Damm. I had articles to write, forms to fill out, errands to run. I had already exercised (you know, in the sterile, indoor, slightly grotty environment of the gym). Everything practical in me said that I needed to politely decline, defer to obligation and responsibility, stay indoors and get to work. Everything practical in me said, You don’t have time.

But. The Cascades. Outdoors. Moving through the slow spring woods to the falls, swollen and rapid with melted snow. Conversation with a friend.

I texted back: “Twist my arm…” By the time she picked me up half an hour later, I had drafted one of the articles on my to-do list, and figured I’d shoehorn the other stuff into the evening or the next day. It would all work out. It did work out. It always does, when I admit it.

Because, you know what? I do have time. Not for every single thing, in every moment, but for more than I’m often willing to admit. I have time to squeeze in a soul-sustaining walk in the woods with a friend. I have time, when I remember, to stop and listen fully to my kids and respond to their (sometimes incessant, often overlapping, easy-to dismiss) queries. I have time to meditate (still a very bumpy work in progress).

The scariest thing to admit, though, is that I have time to write. My own words. Every day.

I’ve journalled almost daily for more than two decades, so, clearly, I have learned how to make time for that kind of writing — the messy, boring, brain dumps. I have boxes of Hilroy notebooks filled with pages and pages of my musings and glorified to-do lists, with instructions to BURN WHEN I DIE.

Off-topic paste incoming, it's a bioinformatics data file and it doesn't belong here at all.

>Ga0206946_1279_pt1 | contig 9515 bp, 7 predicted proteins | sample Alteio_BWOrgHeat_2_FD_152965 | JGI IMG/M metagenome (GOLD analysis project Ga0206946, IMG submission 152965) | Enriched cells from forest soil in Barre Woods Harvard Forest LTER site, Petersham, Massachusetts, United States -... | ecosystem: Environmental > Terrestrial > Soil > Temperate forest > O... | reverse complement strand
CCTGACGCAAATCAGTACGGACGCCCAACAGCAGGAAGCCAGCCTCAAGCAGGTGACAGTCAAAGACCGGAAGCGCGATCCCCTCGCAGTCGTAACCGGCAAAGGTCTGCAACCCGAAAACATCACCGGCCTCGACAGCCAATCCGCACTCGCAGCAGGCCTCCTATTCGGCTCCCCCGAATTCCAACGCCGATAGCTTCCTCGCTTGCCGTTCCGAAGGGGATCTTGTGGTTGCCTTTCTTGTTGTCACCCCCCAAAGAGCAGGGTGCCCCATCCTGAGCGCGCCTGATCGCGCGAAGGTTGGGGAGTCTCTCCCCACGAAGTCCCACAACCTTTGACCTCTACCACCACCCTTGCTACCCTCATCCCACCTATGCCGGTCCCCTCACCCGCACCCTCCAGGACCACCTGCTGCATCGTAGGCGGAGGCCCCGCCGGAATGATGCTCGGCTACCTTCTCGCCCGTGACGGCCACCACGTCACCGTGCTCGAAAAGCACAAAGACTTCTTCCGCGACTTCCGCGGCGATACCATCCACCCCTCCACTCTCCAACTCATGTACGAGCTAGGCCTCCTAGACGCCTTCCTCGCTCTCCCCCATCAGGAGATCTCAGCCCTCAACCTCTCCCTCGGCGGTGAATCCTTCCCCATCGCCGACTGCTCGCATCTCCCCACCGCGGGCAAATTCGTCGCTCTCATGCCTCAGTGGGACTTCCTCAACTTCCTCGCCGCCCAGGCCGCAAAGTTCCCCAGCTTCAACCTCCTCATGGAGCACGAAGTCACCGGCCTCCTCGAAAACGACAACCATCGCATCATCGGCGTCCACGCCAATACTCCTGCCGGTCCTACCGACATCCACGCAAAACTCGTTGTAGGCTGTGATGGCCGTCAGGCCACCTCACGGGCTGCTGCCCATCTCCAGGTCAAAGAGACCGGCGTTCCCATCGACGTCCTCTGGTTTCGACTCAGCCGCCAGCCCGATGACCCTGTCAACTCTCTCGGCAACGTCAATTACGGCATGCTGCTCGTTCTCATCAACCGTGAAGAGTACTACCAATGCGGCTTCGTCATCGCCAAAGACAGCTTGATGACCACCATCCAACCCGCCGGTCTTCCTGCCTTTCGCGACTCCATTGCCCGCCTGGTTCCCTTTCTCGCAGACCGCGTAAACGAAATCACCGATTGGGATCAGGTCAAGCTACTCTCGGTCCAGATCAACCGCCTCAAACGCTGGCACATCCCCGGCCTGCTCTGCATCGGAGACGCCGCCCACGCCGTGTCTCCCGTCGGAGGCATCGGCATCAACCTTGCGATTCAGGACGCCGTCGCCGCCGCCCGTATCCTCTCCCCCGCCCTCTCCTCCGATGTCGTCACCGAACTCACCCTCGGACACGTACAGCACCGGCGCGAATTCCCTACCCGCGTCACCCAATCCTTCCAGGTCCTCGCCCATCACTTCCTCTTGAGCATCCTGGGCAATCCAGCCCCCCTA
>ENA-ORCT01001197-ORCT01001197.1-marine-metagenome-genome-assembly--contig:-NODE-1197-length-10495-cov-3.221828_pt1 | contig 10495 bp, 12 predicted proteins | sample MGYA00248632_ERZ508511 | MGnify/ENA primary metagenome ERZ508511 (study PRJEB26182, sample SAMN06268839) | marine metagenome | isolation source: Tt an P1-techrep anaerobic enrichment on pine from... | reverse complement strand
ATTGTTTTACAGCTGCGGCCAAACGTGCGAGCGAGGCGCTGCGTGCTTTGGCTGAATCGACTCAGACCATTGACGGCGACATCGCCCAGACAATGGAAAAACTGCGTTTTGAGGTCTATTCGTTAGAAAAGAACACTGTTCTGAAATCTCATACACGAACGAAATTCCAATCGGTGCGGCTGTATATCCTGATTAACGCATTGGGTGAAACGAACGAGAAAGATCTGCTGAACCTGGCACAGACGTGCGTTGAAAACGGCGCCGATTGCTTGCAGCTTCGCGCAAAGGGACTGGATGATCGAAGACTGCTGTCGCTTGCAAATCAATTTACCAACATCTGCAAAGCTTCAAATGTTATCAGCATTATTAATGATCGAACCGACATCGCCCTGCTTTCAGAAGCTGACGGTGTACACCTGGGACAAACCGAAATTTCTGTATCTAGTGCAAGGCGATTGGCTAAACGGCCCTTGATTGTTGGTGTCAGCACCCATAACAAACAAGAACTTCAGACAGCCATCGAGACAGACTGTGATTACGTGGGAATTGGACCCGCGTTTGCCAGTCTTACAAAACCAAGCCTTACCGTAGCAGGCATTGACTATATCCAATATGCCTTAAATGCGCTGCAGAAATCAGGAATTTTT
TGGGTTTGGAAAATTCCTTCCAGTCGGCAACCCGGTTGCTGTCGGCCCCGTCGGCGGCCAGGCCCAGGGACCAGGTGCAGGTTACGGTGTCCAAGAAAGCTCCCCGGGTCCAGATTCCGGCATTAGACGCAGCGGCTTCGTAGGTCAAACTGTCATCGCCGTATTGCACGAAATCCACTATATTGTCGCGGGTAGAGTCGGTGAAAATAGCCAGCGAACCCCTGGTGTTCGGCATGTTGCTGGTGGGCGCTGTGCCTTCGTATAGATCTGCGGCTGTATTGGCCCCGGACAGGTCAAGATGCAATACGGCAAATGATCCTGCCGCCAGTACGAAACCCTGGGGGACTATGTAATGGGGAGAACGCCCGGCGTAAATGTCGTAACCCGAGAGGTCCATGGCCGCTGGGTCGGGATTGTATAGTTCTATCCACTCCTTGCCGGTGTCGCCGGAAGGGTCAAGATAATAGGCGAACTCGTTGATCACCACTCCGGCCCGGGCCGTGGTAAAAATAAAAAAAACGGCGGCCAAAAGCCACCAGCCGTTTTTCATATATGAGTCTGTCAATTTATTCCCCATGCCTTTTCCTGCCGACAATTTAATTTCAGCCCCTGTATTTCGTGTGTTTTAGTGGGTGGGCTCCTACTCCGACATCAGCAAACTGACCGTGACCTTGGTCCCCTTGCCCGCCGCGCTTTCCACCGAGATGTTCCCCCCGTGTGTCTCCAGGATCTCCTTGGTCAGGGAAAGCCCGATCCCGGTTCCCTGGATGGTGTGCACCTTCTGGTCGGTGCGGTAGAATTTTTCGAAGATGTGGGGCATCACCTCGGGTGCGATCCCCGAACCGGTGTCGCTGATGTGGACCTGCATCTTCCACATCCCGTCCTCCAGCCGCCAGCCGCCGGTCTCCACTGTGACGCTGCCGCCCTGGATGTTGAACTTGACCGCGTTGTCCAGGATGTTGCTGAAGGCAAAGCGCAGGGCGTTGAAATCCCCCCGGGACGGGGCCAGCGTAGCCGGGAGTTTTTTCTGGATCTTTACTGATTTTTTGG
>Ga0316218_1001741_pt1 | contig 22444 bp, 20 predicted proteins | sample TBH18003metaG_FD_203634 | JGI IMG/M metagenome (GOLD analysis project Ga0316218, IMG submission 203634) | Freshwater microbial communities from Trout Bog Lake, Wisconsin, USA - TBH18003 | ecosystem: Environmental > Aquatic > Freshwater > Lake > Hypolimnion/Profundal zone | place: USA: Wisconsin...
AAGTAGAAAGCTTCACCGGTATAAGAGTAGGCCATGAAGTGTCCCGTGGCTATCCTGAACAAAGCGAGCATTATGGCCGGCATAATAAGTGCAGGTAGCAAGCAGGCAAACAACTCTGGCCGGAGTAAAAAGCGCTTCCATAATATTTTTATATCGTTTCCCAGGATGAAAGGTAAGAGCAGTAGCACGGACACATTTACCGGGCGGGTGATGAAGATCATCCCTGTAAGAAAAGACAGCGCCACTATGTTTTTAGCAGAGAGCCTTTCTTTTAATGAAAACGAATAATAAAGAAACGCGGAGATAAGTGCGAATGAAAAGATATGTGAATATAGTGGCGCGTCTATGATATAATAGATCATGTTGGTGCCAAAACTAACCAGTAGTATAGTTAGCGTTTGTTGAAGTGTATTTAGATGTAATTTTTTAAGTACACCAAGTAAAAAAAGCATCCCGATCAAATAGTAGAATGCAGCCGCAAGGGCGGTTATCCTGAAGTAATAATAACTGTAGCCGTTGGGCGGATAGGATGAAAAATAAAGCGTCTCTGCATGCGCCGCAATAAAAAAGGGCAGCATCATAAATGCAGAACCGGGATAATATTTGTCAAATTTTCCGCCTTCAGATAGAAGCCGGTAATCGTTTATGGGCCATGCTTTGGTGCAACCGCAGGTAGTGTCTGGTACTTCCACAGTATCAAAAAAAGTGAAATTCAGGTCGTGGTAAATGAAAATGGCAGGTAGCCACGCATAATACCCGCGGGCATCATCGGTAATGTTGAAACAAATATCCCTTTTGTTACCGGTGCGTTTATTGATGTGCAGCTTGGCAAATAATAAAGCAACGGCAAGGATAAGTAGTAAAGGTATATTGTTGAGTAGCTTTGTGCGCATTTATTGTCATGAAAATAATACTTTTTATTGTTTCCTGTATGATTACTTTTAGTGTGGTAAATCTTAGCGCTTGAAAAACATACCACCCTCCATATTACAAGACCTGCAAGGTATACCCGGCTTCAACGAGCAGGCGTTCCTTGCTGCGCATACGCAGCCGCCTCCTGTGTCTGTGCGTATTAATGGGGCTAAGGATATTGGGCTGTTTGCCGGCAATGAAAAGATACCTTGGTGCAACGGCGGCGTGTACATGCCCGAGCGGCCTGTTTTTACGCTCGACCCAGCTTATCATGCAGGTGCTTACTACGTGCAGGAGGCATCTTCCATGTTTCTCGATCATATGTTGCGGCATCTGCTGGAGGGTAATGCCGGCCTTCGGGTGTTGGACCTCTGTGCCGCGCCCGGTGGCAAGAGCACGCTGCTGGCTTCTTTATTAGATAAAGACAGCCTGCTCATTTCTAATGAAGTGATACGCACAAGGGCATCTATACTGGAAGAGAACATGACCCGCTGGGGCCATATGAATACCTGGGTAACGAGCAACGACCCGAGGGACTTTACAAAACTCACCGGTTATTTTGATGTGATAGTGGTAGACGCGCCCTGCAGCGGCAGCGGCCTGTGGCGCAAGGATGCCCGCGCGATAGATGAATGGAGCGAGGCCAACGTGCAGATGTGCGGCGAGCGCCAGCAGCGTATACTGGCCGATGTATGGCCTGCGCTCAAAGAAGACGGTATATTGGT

But: creative writing. Blog posts, essays, the short story collection I’ve been funded to write. I have time to write all of these things, too. For the past month or so, with varying degrees of regularity, I’ve been making the time to write most days, sometimes for as little as five or ten minutes, sometimes for an hour or two once the mojo gets going. The hardest thing is sitting down to do it. The writing always comes, and the result has been, well, product: I’ve finished several essay drafts, written a half dozen or so new pieces, and sold several of them to boot. I’m tracking words and minutes (they add up — who knew?), checking in with a small group of like-minded friends on Facebook, applying the old ass-in-chair approach.

It works.

And this is scary, because it means that, really, I’m in charge of whether I get anything written. Whether or not I feel like admitting it, there are always ten or fifteen minutes in a day to move forward on a piece, jot down a few ideas, write a couple of lines of dialogue. It’s scary because it means I have no excuses. It means that it’s not too hard. Which means it should be easy, right? That’s the plan, to make creative writing as reflexive as journalling, as eating breakfast, as brushing my teeth, putting on my watch in the morning. I have the time, and I’m waiting for the time when that feels more like comfort and luxury than it does potential shame. And the balance on that is tipping — more often than not, I look forward to those minutes.

But writing, like all aspects of living a full life, also requires that you get your ass out of your chair at appropriate moments and say yes when a friend invites you for a walk to one of the most beautiful places you know, a place where there’s no cell-phone reception, where you pass by fiddleheads and trees that will end up very soon in a beaver dam.

I’ve been musing about time since the JORD Wood Watch company very kindly sent me their Fieldcrest model in black. I’ve been wearing it ever since — at my desk, on errands around town (it gets lots of compliments), and, of course, in the woods at the Cascades, where it feels most at home. It’s quite lovely — chunky but light, the wood smooth and burnished to the touch, the styling simple and elegant. It keeps me looking at my wrist more often than I do at my phone to check the time, which is a good thing.

And it keeps time well, just like I’m learning, always learning, to do. 

This post is sponsored by JORD Wood Watches. All opinions are my own.